The following review contains spoilers for Castlevania season 3, episode 6, “The Good Dream.”
One of the benefits of taking it slow with a series like Castlevania is that it allows me to really parse and dissect what works in the show and why. As much as I love Castlevania, I will admit that it’s not a perfect show, but “The Good Dream” is, without a doubt, the series’s strongest episode to date. But why is that?
Sure, there’s no graphic violence on display here, which is normally one of Castlevania’s hallmarks, but the series has also been equally good at mining characters for their tragedy. Nearly every main character has some tragic quality that the show takes time to explore. There are no cartoonishly one-note characters on display here. Even Dracula, for all of his charisma when he fought our heroes at the end of last season and is usually depicted as a mustache-twirling maniac in the video games, was a broken man devastated by the loss of his wife.
Saint Germain (Bill Nighy) seems to be cut from the same cloth, as he dreams about when he lost his partner in the Infinite Corridor. If the last episode implied that the Infinite Corridor could lead to Shankar’s “Bootleg Multiverse,” then “The Good Dream” cements that fact. The whole sequence of Saint Germain trying to find his partner felt like it was ripped straight out of 2001: A Space Odyssey with surreal light and even more strange images. Giant mechs that have never been seen in the Castlevania franchise appear, and we get a brief glimpse of Germain’s partner, who seems to be in a futuristic and chaotic universe that reminded me of the Chaotic Realm from Aria of Sorrow. Or maybe it’s another series entirely and this mysterious woman will become an important player in some other show.
The important takeaway is that Saint Germain and Dracula are almost kindred spirits. Both men lost the love of their life, though they took their death/disappearance in completely different directions. Dracula took some of his wife’s lessons to heart, like refusing to feed on humans, but still wished for the world to burn in a rage-fueled vendetta. Germain has no such animosity towards the world and instead strives to do what he can to save her. It helps that she’s not officially dead, though the process of finding a portal to the Corridor is far from easy, and Germain looks forward to finally reuniting with his partner.
But we also get a wonderful dose of philosophy with Isaac (Adetokumboh M’Cormack) as he takes a rest in the desert with his army of monsters, striking up a conversation with one of them who still retains the ability to speak. Isaac and the monster speak about how good and evil are almost arbitrary and it’s easy for groups of people to call something sinful if it’s different. The monster was originally a philosopher who was put on trial for his views and was killed despite lying to save himself. The evils of the world turned the honest philosopher, only in pursuit of knowledge, into the monster they made him out to be. Once he was tainted, he discovered that he liked the sin and looks forward to reveling in it now that he’s been unleashed upon the world again.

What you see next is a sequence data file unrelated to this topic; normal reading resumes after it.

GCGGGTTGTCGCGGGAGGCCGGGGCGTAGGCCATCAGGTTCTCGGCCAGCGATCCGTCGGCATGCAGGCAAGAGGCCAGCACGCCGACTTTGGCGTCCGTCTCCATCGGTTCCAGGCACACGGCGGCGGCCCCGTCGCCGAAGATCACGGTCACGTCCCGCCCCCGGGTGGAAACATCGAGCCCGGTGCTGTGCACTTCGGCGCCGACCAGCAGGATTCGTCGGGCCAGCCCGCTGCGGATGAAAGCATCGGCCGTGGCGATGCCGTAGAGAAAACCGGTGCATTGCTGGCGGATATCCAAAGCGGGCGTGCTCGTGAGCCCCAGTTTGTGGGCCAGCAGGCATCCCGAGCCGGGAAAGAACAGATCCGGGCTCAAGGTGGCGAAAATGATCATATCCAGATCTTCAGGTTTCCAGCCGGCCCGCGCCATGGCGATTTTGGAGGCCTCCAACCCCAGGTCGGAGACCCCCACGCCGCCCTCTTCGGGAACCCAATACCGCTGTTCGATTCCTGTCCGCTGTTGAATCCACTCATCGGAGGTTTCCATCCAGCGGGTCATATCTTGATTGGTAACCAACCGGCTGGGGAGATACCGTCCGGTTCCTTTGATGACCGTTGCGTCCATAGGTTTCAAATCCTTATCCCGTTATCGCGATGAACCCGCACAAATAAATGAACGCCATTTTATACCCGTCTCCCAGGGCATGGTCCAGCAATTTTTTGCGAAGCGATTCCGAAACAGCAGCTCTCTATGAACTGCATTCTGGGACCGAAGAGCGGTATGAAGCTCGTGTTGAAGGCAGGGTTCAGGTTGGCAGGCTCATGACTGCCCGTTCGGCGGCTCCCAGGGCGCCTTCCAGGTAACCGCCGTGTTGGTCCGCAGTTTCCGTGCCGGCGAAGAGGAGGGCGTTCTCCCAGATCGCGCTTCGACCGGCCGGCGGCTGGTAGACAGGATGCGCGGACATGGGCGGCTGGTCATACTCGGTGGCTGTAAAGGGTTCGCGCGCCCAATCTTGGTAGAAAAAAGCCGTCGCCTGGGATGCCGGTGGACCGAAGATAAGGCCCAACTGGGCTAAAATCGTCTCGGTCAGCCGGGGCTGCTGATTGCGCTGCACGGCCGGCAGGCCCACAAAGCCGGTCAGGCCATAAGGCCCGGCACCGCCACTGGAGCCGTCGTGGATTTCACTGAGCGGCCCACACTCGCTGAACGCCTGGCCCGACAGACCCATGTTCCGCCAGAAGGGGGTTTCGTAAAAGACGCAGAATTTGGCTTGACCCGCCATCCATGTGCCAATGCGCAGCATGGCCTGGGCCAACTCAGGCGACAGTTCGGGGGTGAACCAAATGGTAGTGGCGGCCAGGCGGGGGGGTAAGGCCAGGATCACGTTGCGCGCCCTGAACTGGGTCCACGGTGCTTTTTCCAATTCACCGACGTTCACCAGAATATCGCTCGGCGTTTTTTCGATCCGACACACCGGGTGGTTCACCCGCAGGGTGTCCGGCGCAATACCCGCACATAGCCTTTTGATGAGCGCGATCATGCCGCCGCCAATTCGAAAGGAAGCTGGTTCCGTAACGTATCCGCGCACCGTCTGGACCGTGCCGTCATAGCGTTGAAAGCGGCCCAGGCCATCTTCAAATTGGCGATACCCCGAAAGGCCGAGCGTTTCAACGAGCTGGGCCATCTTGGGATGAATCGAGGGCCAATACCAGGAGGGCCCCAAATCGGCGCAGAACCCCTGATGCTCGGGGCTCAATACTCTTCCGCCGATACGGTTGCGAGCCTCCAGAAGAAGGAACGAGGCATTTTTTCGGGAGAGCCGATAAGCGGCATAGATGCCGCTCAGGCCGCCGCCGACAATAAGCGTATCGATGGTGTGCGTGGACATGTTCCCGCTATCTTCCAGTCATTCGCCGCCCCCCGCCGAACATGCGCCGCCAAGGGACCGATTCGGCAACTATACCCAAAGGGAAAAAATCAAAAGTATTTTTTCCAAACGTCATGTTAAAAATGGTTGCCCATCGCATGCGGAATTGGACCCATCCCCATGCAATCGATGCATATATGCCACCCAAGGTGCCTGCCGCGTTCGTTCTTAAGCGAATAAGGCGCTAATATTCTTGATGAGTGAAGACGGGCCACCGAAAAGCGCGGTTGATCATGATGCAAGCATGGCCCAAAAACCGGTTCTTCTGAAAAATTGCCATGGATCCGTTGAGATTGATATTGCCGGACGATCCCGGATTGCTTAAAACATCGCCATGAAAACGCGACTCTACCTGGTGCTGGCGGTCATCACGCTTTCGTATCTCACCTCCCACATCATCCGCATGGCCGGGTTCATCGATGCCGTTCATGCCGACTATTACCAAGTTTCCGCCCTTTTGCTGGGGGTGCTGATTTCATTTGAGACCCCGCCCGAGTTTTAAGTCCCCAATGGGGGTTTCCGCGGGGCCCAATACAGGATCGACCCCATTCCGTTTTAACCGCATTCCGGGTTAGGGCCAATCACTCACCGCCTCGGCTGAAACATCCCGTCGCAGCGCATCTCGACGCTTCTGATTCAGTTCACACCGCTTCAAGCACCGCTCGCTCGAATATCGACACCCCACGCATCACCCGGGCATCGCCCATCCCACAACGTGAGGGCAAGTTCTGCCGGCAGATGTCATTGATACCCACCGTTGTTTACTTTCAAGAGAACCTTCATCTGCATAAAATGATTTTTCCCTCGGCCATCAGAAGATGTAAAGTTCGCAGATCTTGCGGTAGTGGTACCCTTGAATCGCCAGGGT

The scene is captivating to watch and couldn’t have been done better. As the scene slowly continues, we see the monsters around Isaac start to get excited at the story of the fly monster, almost in agreement. Were they all humans who became sinners and thus were turned into monsters? Were they all originally horrible human beings that are just excited to be back for a second round? Whatever the case, Isaac seems to realize that he’s surrounded himself with the worst of humanity, almost vindicating his quest. The monsters surrounding him function as both proof that humans are literally monsters and vindication that if humans could turn normal civilians into monsters, then they don’t deserve to exist.
Dreams serve as a running motif in both sections and motivate these characters into action. Germain views his dreams as a reminder of his foolishness and how he needs to fix the wrongs he made, while the fly monster, and presumably all of Isaac’s monsters, views its dreams as justification in the quest for vengeance. The final plot of the episode focuses on Hector (Theo James) finally being allowed to walk out of his cell with Lenore (Jessica Brown Findlay), fittingly giving us a look at what Hector’s dream is for this season: freedom.
Hector being allowed to finally go outside — but wearing a dog collar — seems unfortunately fitting to him. He’s never shown independence and has instead relegated himself to serving his various masters, whether Dracula or, as it most likely will be by the end of the season, Lenore. If she were to provide the illusion of freedom while still binding him, it would fit Hector’s character perfectly, and come season’s end, it’ll be interesting to see just how free he actually is.
“The Good Dream” was a marvelous Castlevania episode that was thematically rich and well structured. A little detail I enjoyed was that each plot appeared to have taken place around the same time, in the dead of night, separate in location but not in theming. Germain, the fly monster, and Hector were all able to share their dreams and see just how their unconscious desires will shape their behavior moving forward. It was a well-deserved breather from all of the forward momentum, yet that didn’t stop it from being engrossing and almost poetic at times.